WASHINGTON — The Department of Veterans Affairs said Friday it will provide abortion access to veterans and their beneficiaries — even in states that have made abortions illegal — in cases when the pregnant woman’s life or health is at risk, or in cases of rape or incest.
The VA said abortion services will be offered in those limited situations immediately once a document that outlines the change is published in the Federal Register. It was not clear when the document, which was submitted to the register on Thursday, would be published and a message left with the VA on Friday evening was not immediately returned.
“VA is taking this action because it has determined that providing access to abortion-related medical services is needed to protect the lives and health of veterans,” the document, which is called an interim final rule, says. “As abortion bans come into force across the country, veterans in many States are no longer assured access to abortion services in their communities, even when those services are needed.”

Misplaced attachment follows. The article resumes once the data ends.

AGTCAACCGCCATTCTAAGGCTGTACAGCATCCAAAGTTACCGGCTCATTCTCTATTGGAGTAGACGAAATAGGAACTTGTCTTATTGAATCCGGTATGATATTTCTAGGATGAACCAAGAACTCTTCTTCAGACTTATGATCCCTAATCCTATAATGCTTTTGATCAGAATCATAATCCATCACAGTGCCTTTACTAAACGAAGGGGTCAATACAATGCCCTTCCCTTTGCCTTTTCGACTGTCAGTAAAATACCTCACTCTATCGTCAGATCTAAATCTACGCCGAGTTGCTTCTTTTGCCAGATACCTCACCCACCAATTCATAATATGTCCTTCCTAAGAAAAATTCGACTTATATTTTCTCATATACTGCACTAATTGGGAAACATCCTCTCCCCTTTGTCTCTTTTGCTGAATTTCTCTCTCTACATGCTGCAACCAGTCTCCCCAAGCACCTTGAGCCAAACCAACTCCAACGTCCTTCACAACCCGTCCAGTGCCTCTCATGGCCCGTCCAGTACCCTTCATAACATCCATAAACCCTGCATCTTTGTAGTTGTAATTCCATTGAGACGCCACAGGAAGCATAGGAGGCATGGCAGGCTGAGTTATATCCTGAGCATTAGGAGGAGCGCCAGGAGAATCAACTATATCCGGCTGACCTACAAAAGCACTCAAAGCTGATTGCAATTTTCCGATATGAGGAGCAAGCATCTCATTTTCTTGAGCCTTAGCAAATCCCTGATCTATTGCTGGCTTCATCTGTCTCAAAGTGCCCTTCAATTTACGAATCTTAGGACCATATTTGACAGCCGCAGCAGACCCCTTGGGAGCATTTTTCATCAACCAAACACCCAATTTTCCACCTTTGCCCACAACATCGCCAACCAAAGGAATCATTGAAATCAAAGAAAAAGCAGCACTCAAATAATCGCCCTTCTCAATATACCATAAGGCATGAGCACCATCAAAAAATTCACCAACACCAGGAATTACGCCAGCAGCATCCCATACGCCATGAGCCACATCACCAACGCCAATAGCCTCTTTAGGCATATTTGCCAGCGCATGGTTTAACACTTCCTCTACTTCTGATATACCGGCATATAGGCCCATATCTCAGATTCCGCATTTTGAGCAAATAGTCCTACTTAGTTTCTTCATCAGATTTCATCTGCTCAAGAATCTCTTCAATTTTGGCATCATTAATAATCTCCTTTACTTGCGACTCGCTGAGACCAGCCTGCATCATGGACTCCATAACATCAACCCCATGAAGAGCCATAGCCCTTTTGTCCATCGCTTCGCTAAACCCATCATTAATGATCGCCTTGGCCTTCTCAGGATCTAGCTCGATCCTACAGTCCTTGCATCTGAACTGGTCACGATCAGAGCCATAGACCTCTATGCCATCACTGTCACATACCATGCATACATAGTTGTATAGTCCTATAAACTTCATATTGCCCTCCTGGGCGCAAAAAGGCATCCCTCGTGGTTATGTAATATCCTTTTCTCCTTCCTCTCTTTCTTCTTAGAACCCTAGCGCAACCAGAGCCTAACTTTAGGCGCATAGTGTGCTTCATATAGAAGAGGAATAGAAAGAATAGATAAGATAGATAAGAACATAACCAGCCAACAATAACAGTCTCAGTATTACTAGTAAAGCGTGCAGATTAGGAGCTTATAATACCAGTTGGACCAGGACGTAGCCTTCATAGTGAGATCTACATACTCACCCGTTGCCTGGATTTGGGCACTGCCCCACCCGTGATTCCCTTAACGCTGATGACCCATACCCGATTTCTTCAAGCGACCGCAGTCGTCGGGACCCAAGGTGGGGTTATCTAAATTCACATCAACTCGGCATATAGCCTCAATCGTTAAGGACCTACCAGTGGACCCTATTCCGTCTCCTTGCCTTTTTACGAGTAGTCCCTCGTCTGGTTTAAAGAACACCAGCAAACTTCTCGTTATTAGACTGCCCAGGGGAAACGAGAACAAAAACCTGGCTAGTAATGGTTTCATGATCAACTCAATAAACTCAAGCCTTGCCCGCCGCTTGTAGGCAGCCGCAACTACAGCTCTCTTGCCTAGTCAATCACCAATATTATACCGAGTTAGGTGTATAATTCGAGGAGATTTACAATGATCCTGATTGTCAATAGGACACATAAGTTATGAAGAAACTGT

It is the first time abortion services and abortion counseling will be offered by the VA. The document said that before the U.S. Supreme Court's June decision overturning Roe v. Wade, veterans could obtain abortions in their communities.
Now, the VA said that when working in the scope of their federal jobs, VA employees may provide abortion care regardless of state restrictions. Twelve states have banned abortions at all points of pregnancy, and most of those states do not allow exceptions for cases of rape or incest.
VA Secretary Denis McDonough called the move a “patient safety decision.”
Under the document, health care providers and their patients will determine on a case-by-case basis whether an abortion is needed to save a woman's life or health. In cases of rape or incest, a woman won't have to provide evidence of the crime, such as a police report, as some states require.
The document says that allowing a woman to self-report rape or incest to receive an abortion “removes barriers to providing care” and is consistent with a longstanding VA policy of providing treatment to people who experienced military sexual trauma without requiring them to report it.
Once the document is published in the Federal Register, the public will have 30 days to comment.